I'm not trying to discount that but what we are trying to do with energy efficiency is make that more consistent and bring ta load factor better, and it doesn't help by having a rate design and if you look at the billing analysis that creates a declining block rate until we get to about 1500 kilowatts.
Until you get to 1500 your bill on a cents-per-kilowatt hour declines.
And this is why I think we need five tiers.
I don't know how much clearer i can be, but I think we have one of the most prerogative rate designs in the country.
I think it's a good one and you might want to consider adding a another tier, I five is very confusing and the last time you look at your telephone bill it's just very confusing.
You try to keep it simple for people -- and if you want your customer to really understand it, I think breaking out all of the costs is really more confusing and I think it hides our efficient a company is and i think that is another problem of breaking out all of the costs.
Another big problem I have with the rate design is because of the special contracts, we have some that continue the old way and they want to c some of those and I'm concerned that that may be a situation where we'll be moving more costs and we'll be bearing more of the costs for what the industrial should be paying and I hope that you look at the rate design because they have done significant changes in the rate design.
And I don't know if I have anything else --
>> thank you.
And I think you make a really good point about the complexity of billing.
I know my telephone bill is five pages and it's hard to stumble through that, and I don't think you want to get into that.
I have a question.
>> One of the things you mentioned in the enormously long public hearing last thursday --
>> in five and a half hours i think I missed a few things but one of the things I recall hearing you talk about were hook-up fees and whether they have too high or too low and what they should be.
>> They did not look alternate at many ofthe rates that affect people and particularly people of low income.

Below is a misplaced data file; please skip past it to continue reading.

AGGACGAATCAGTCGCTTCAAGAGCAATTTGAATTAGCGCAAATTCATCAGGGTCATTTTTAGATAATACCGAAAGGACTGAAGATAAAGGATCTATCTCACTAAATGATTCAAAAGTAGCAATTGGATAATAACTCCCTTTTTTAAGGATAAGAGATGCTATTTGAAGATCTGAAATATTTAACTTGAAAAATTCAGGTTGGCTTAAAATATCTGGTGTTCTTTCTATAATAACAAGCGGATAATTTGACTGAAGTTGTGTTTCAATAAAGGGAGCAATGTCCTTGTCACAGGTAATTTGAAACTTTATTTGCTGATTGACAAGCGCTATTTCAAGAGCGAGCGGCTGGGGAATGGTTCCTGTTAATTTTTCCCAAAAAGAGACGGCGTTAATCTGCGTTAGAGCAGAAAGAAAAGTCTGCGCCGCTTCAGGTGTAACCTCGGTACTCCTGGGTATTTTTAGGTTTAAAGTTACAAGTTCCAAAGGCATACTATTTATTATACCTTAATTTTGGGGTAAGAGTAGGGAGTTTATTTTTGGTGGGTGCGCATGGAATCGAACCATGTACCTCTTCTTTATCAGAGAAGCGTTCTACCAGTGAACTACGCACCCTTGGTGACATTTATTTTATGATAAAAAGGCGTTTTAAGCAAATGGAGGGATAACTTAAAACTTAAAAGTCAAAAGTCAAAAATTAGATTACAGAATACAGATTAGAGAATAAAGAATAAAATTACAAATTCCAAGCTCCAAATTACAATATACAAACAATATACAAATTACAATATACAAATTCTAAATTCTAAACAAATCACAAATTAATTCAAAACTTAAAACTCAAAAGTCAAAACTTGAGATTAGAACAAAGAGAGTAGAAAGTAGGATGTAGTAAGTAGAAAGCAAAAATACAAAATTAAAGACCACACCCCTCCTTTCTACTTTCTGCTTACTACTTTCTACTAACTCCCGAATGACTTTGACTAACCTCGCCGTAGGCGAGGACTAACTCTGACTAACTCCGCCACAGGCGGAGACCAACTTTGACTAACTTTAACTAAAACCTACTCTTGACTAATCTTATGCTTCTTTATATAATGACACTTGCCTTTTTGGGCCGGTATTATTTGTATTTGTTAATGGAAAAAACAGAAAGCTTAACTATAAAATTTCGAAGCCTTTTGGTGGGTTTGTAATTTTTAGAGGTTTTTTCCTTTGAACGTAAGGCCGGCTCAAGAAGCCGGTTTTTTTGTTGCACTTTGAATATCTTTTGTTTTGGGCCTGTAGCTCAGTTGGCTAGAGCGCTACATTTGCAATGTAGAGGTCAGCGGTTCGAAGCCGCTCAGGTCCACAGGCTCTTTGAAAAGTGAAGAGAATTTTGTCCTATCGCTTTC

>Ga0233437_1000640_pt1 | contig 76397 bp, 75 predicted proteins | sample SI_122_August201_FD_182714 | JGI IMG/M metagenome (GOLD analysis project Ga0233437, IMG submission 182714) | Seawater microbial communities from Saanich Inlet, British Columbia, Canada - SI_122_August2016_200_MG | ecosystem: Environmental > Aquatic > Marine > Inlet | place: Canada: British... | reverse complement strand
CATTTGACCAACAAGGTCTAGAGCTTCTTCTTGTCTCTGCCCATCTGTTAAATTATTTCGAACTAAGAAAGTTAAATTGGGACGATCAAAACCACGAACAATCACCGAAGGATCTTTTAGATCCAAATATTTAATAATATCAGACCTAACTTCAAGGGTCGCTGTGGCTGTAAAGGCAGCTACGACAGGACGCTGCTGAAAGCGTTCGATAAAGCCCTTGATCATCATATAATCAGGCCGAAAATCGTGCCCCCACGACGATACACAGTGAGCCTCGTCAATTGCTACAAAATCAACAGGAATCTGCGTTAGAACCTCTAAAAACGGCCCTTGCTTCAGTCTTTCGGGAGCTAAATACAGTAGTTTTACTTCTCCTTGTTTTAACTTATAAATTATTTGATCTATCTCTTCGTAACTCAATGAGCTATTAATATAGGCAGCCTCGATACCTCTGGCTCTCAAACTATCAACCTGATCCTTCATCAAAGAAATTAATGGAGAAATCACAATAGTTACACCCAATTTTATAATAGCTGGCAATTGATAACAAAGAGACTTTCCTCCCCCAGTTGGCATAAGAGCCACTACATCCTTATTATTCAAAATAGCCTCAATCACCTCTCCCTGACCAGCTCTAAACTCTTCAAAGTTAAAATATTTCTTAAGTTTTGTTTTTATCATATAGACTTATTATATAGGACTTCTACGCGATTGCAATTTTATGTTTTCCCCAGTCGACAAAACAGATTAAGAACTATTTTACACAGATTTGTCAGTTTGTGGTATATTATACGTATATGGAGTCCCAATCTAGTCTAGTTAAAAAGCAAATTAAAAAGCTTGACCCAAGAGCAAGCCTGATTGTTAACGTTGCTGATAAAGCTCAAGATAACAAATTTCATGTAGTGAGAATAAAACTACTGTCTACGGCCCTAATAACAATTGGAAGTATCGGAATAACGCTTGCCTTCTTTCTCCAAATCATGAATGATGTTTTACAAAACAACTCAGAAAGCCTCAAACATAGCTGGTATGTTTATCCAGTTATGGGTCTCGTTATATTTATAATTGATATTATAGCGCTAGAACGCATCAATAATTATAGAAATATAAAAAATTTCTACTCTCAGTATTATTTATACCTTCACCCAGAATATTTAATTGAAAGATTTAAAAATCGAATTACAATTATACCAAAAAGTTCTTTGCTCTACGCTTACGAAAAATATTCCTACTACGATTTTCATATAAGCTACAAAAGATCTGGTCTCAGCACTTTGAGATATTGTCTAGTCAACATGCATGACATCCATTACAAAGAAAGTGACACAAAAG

One thing with advanced metering is we should be seeing huge reductions in customer costs beca automating that, and so why is the customer charged that when the automation should make it significantly less and we should certainly get rid of the same day connection, disconnection of $50, and there are a lot of folks in austin making $10 an hour and that is is half day of fee because they could not get the money that week before the disconnection notice, and that to me is a problem but they did not look at the disconnection fees or the impact fees and I think those are very important fees because austin's new business model is asking current rate payers to pay for future development.
More so than they have ever done.
When the utility started out we had a debt equity of about 80/20 and that is a good thing.
And if you were a private investor they would not have dead equity, there is no construction in progress that rate payers pay, unless a utility shows they are financially distressed.
And so you have to put all of the construction costs in the rate all right through dead debtservice and then it becomes important to see are we using current rate payers to pay for tomorrow's service and we are in we have debt service that puts a whole lot of current cash in and so I agree with the commission erthat we need to really seriously look at this debt service.
And in their past spending, at paper 14, since 2006 even if we use 50/50 as a cut-off, they spent $67 million more in cash and so they are coming here telling you they are starving to death but then you look at how they are carries throughout financial policies and even under 50/50 they are spending more.
So we need a efficient utility that cares about their rate payers and that puts the future costs on future rate payers.
This is an important issue of their financial policy and their rate design in making sure that current rate payers only pay for their fair share of the cost of utilities.
>> Thank you.
And obviously we're going to have a lot more public testimony, the next public hearing is scheduled for the february 2 council meeting and i think there's least an outside chance there may be public hearings beyond that.
With that, thank you all for coming today.
I think it's been very helpful and useful testimony.